It doesn’t take so long for the kitchen cabinet to get all dirty and greasy – even if you clean your counters every day. From splashes of hot coffee to spilled chili sauce, dust, and condensed oil and water mixtures, there’s a long list of things that can get your cabinet dirty. And if they’re not cleaned out instantly, they make a mess of your kitchen and can become hideouts for bacteria.
It may not be an easy task, but the external parts of your kitchen cabinet should be cleaned at least once a week. And the interior parts should be thoroughly cleaned out at least once a month. It might seem like a herculean task to clean every single cabinet – especially if you have a large kitchen. But taking it one cabinet at a go would make it a lot easier.
Get Your Supplies Ready
Before you get started with cleaning out your cabinet, you want to ensure that you have everything you’ll need handy. For most of the cabinet materials, all you’d need are soft cleaning towels and a solution of water and mild dish soap. A special cabinet cleaner would also be handy. Still, the dish soap solution is basically all you need to get stains, grease, and dust off your cabinet.
However, you can also choose to use baking soda, vacuum cleaner, vinegar, and even a multi-purpose cleaner. Before you use a versatile cleaner, ensure it is compatible with your cabinet’s finish by testing it on a small unnoticeable spot.
Wipe the External Parts of Your Cabinet Clean
To clean out the external parts of your cabinet, begin from the highest regions, then clean your way to the bottom. Spray your cleaning solution onto the towel, and wipe out the cabinet with the wet cloth.
For wooden cabinets, remember to get all the wetness out by drying the cleaned surface with a clean towel. For glass exteriors, spray a commercial glass cleaning solution onto the cleaning cloth (lint-free), and wipe the glass clean.
Do not spray directly on your cabinet to avoid tampering with the color and texture of the finish material.
To clean metallic fixtures on your cabinet, use a toothbrush and a solution of equal amounts of lukewarm water and vinegar to scrub the installation. If you can, disassemble the fixture before cleaning out the cabinet.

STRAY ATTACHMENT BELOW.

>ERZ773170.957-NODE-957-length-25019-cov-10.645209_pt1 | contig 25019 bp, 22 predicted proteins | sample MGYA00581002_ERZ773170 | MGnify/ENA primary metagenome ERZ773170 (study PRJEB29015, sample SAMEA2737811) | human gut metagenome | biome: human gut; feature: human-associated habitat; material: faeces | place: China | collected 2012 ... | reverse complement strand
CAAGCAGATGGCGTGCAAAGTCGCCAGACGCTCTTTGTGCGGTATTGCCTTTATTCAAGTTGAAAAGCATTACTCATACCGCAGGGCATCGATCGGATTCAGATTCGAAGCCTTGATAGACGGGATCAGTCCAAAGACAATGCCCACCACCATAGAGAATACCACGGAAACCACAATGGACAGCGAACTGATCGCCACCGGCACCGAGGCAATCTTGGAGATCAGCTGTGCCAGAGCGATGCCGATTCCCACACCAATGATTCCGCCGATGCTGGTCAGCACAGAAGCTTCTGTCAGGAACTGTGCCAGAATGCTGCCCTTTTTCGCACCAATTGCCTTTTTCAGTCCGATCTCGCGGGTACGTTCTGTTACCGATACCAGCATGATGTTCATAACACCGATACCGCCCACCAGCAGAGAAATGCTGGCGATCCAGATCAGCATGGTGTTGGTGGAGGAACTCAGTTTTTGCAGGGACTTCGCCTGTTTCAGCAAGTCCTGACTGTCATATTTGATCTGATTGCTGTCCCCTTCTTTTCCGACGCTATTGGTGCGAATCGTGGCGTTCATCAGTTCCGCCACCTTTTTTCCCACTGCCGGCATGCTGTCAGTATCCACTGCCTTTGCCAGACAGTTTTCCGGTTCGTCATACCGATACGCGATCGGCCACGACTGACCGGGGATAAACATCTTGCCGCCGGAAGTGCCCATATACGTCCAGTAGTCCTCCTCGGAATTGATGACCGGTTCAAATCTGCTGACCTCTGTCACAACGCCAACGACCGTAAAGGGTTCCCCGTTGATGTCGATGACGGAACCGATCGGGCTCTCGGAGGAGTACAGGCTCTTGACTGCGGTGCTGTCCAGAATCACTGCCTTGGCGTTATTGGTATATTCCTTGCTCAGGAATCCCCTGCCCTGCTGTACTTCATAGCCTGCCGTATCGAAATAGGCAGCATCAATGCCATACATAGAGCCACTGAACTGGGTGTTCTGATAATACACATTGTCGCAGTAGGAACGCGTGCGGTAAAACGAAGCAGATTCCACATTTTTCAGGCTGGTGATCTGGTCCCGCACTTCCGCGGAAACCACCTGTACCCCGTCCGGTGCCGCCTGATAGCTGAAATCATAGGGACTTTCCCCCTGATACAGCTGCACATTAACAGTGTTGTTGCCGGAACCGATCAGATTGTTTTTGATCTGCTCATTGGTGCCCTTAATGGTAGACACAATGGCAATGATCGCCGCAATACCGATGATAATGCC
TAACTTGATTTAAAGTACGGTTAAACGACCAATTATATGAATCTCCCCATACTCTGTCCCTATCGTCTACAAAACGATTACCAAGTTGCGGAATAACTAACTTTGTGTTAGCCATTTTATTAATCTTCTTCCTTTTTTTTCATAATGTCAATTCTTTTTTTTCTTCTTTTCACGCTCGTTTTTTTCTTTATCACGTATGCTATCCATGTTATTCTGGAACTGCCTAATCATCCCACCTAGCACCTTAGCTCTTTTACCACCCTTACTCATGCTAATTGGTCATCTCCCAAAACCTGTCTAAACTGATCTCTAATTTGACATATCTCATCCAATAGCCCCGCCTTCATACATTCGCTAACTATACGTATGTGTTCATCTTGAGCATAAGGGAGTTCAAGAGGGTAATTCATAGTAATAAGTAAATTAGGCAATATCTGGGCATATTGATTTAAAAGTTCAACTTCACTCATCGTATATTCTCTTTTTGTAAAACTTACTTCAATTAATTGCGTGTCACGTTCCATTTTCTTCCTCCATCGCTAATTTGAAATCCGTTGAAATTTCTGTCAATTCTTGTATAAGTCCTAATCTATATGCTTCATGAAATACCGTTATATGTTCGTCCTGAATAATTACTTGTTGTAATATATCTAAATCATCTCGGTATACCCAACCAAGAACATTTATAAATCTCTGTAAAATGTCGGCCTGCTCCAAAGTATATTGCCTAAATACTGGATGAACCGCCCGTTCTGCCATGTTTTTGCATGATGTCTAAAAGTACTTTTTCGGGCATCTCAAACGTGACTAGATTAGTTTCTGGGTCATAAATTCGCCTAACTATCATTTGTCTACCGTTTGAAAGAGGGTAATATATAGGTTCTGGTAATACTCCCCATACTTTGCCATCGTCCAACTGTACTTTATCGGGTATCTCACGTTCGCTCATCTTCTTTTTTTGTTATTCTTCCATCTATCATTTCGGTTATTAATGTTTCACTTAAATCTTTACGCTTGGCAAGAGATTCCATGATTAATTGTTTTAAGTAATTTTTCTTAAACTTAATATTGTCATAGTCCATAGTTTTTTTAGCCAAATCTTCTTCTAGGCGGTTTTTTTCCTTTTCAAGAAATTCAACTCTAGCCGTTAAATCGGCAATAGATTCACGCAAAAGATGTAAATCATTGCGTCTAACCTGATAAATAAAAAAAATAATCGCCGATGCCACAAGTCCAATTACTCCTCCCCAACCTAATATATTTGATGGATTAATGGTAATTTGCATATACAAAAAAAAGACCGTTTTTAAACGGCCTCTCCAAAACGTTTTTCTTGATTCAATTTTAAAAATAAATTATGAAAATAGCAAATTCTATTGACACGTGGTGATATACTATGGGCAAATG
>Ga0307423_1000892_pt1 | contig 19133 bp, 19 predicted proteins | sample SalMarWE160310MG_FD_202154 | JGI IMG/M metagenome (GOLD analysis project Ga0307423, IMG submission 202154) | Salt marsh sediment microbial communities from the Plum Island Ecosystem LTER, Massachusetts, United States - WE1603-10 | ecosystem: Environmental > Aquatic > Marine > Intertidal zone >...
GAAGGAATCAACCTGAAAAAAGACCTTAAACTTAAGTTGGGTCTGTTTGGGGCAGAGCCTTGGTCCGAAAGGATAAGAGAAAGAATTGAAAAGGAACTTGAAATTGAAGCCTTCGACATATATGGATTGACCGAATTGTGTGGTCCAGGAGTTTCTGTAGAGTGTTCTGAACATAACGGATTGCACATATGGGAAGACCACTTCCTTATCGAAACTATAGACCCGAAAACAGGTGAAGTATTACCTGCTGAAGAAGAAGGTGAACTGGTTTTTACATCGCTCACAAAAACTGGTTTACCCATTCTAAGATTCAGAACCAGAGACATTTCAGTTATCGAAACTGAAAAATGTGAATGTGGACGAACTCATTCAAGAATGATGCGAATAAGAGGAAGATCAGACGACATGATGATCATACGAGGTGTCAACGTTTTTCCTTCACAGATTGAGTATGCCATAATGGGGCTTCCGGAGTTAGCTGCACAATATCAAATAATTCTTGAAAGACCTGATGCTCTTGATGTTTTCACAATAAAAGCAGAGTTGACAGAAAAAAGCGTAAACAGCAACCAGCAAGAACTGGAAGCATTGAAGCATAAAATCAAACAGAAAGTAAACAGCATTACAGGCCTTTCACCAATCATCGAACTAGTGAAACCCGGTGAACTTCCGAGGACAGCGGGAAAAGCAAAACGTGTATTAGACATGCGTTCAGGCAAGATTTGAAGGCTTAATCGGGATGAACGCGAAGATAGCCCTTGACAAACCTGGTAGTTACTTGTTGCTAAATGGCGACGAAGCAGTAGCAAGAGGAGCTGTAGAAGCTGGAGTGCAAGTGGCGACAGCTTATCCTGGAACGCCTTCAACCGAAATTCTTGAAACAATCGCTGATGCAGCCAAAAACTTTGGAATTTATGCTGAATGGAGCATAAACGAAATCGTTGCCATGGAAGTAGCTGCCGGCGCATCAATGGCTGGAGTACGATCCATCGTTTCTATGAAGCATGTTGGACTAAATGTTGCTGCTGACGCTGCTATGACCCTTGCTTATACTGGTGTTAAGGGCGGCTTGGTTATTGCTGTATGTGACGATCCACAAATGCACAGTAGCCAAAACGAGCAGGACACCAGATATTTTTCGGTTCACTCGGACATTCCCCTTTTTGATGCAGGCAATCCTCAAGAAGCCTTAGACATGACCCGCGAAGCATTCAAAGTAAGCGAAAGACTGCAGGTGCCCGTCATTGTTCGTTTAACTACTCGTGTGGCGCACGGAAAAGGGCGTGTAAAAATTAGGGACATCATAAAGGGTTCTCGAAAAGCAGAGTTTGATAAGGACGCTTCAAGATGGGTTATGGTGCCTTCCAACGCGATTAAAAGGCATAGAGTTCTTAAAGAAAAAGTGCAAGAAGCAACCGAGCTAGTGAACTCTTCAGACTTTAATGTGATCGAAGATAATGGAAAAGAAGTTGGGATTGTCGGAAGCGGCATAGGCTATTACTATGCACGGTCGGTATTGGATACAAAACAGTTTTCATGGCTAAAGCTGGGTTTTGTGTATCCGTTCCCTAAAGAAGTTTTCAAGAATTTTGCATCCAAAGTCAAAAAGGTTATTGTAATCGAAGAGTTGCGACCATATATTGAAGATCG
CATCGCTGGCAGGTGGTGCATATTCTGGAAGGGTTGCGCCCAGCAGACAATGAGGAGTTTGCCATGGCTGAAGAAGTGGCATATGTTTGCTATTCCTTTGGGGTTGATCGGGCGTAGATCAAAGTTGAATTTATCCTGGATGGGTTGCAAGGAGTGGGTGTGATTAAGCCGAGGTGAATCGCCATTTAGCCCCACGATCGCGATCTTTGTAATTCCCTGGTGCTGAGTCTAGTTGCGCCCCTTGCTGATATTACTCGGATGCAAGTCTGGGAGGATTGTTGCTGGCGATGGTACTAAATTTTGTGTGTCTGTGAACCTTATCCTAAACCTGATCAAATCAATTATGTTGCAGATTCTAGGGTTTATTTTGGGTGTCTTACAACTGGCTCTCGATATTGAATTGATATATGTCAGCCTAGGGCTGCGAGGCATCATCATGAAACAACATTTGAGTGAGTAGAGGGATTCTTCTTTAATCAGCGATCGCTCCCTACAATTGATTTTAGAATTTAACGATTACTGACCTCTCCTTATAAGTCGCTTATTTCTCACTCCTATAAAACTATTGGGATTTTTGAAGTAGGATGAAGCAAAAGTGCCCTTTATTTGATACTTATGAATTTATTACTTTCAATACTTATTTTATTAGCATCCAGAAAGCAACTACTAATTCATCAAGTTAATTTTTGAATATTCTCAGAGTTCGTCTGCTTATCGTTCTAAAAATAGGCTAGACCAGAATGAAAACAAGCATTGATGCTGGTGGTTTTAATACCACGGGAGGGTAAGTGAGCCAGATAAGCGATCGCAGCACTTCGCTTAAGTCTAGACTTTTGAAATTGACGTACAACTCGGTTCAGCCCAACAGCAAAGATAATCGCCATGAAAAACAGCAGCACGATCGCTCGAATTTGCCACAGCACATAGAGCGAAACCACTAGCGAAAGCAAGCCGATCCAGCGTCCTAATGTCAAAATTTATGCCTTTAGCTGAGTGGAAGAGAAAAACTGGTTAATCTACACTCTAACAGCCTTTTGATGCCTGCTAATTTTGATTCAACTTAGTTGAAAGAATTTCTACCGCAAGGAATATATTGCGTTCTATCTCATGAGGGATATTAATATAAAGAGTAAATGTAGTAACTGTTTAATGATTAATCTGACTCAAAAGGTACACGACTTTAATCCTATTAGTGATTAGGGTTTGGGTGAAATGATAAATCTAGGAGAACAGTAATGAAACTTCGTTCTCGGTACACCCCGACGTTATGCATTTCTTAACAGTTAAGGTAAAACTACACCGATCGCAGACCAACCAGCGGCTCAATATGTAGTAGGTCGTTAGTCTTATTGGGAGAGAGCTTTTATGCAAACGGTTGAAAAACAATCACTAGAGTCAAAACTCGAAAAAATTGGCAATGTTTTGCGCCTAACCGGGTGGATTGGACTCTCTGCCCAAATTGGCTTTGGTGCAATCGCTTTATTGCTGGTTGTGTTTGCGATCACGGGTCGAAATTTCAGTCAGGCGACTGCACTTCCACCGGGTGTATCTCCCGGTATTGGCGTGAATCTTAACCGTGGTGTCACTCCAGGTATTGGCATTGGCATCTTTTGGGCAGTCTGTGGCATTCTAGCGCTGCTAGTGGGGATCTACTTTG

Don’t Forget Edges and Hidden Corners
Hidden parts of your cabinets are pretty easy to leave out. Sadly, they are also the parts that accumulate dust and grime the most. If possible, let edges and corners be the first spots you clean, so you don’t get to forget them.
Drawer handles and cabinet door knobs are also carriers of dirt – and possibly germs. Clean them out thoroughly, and be careful not to get them dirty again while you clean out other parts of the cabinet.
Get Into that Storage Compartment
You may be tempted to stop cleaning once your cabinet surfaces are all clean and shiny. But the interior parts of your cabinets need washing more than you think they do. You don’t want dirt and grime building up and sticking to your storage containers and cereal boxes, do you?
For thorough cleaning, you need to get every content of your cabinet compartments out. Don’t forget to start from the top, and then work to the bottom of your cabinets.
It would be nice to first vacuum clean the cabinets if you have food crumbs and spice residue spattered around. After vacuum cleaning, wipe out the compartments with a towel soaked in a cleaning solution. Then wipe the surfaces completely dry with another clean cloth.
For your containers and boxes, wipe them clean with a damp cleaning cloth, and ensure they are completely dried before returning them. It is advisable to leave your cleaned cabinet open and empty for about 2 hours before replacing their contents.
Deal With Stubborn Stains
Scraping isn’t the ideal way to get rid of stubborn stains and grime. Baking soda paste or orange oil cleaners should be used instead. Allow the cleaner or soda paste to stay and soften the stain for a few minutes before wiping with a cleaning cloth.
To ensure your cabinet stays clean for a reasonable length of time, apply a mixture of equal amounts of vinegar and vegetable oil onto a dry cleaning towel. Then polish your cabinets and kitchen surfaces with it until they begin to shine.
To reduce the need for frequent thorough cleaning, dust out your cabinet fortnightly with a duster or clean kitchen rugs. Also, clean up stains, spills, and splashes the moment they occur. This prevents them from building up and drying out to create a mess on your surfaces. Heat is apparently the number one enemy of your kitchen cabinet finish materials. Therefore, keep heating appliances like microwaves and coffee machines away from your cabinet.
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